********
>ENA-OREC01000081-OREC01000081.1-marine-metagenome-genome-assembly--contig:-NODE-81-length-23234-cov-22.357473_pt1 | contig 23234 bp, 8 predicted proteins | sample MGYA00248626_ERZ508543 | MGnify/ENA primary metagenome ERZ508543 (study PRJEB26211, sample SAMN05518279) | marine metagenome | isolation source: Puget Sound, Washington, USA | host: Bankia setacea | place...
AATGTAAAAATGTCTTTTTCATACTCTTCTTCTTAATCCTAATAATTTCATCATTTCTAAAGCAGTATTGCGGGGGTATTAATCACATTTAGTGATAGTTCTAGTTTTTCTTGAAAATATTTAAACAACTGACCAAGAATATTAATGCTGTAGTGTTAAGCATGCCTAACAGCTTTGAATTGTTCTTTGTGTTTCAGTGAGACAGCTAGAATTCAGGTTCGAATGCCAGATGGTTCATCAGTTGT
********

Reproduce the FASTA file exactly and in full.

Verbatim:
>ENA-OREC01000081-OREC01000081.1-marine-metagenome-genome-assembly--contig:-NODE-81-length-23234-cov-22.357473_pt1 | contig 23234 bp, 8 predicted proteins | sample MGYA00248626_ERZ508543 | MGnify/ENA primary metagenome ERZ508543 (study PRJEB26211, sample SAMN05518279) | marine metagenome | isolation source: Puget Sound, Washington, USA | host: Bankia setacea | place...
AATGTAAAAATGTCTTTTTCATACTCTTCTTCTTAATCCTAATAATTTCATCATTTCTAAAGCAGTATTGCGGGGGTATTAATCACATTTAGTGATAGTTCTAGTTTTTCTTGAAAATATTTAAACAACTGACCAAGAATATTAATGCTGTAGTGTTAAGCATGCCTAACAGCTTTGAATTGTTCTTTGTGTTTCAGTGAGACAGCTAGAATTCAGGTTCGAATGCCAGATGGTTCATCAGTTGT